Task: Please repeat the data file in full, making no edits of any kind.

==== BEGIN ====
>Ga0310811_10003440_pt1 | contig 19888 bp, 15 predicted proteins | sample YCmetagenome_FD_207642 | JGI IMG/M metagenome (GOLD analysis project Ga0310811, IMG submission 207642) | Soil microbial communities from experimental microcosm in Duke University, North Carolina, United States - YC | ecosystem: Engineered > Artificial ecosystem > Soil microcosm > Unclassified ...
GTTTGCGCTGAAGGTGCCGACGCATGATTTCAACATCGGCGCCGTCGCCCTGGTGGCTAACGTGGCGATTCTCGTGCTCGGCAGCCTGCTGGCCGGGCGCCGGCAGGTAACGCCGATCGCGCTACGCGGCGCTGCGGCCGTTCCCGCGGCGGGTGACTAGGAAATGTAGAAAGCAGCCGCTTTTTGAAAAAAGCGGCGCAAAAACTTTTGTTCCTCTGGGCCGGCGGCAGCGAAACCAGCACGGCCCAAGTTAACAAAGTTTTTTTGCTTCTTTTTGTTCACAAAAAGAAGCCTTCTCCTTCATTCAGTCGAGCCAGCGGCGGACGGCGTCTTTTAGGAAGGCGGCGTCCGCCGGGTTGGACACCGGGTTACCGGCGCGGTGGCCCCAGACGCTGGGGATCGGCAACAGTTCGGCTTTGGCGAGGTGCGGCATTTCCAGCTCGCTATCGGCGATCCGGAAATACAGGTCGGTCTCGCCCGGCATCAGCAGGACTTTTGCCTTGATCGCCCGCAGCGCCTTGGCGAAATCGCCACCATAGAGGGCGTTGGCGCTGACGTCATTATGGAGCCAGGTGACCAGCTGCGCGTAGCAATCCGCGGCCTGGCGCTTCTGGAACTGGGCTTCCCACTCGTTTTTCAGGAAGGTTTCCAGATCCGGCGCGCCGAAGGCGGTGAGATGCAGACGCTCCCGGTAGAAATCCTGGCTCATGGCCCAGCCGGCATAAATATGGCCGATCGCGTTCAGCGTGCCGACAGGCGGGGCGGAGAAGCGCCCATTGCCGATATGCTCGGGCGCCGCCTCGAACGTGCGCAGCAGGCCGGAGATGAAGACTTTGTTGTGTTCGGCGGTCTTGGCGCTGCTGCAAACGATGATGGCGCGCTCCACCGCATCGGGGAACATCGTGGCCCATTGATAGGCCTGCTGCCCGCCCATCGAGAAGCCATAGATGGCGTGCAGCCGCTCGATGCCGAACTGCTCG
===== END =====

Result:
>Ga0310811_10003440_pt1 | contig 19888 bp, 15 predicted proteins | sample YCmetagenome_FD_207642 | JGI IMG/M metagenome (GOLD analysis project Ga0310811, IMG submission 207642) | Soil microbial communities from experimental microcosm in Duke University, North Carolina, United States - YC | ecosystem: Engineered > Artificial ecosystem > Soil microcosm > Unclassified ...
GTTTGCGCTGAAGGTGCCGACGCATGATTTCAACATCGGCGCCGTCGCCCTGGTGGCTAACGTGGCGATTCTCGTGCTCGGCAGCCTGCTGGCCGGGCGCCGGCAGGTAACGCCGATCGCGCTACGCGGCGCTGCGGCCGTTCCCGCGGCGGGTGACTAGGAAATGTAGAAAGCAGCCGCTTTTTGAAAAAAGCGGCGCAAAAACTTTTGTTCCTCTGGGCCGGCGGCAGCGAAACCAGCACGGCCCAAGTTAACAAAGTTTTTTTGCTTCTTTTTGTTCACAAAAAGAAGCCTTCTCCTTCATTCAGTCGAGCCAGCGGCGGACGGCGTCTTTTAGGAAGGCGGCGTCCGCCGGGTTGGACACCGGGTTACCGGCGCGGTGGCCCCAGACGCTGGGGATCGGCAACAGTTCGGCTTTGGCGAGGTGCGGCATTTCCAGCTCGCTATCGGCGATCCGGAAATACAGGTCGGTCTCGCCCGGCATCAGCAGGACTTTTGCCTTGATCGCCCGCAGCGCCTTGGCGAAATCGCCACCATAGAGGGCGTTGGCGCTGACGTCATTATGGAGCCAGGTGACCAGCTGCGCGTAGCAATCCGCGGCCTGGCGCTTCTGGAACTGGGCTTCCCACTCGTTTTTCAGGAAGGTTTCCAGATCCGGCGCGCCGAAGGCGGTGAGATGCAGACGCTCCCGGTAGAAATCCTGGCTCATGGCCCAGCCGGCATAAATATGGCCGATCGCGTTCAGCGTGCCGACAGGCGGGGCGGAGAAGCGCCCATTGCCGATATGCTCGGGCGCCGCCTCGAACGTGCGCAGCAGGCCGGAGATGAAGACTTTGTTGTGTTCGGCGGTCTTGGCGCTGCTGCAAACGATGATGGCGCGCTCCACCGCATCGGGGAACATCGTGGCCCATTGATAGGCCTGCTGCCCGCCCATCGAGAAGCCATAGATGGCGTGCAGCCGCTCGATGCCGAACTGCTCG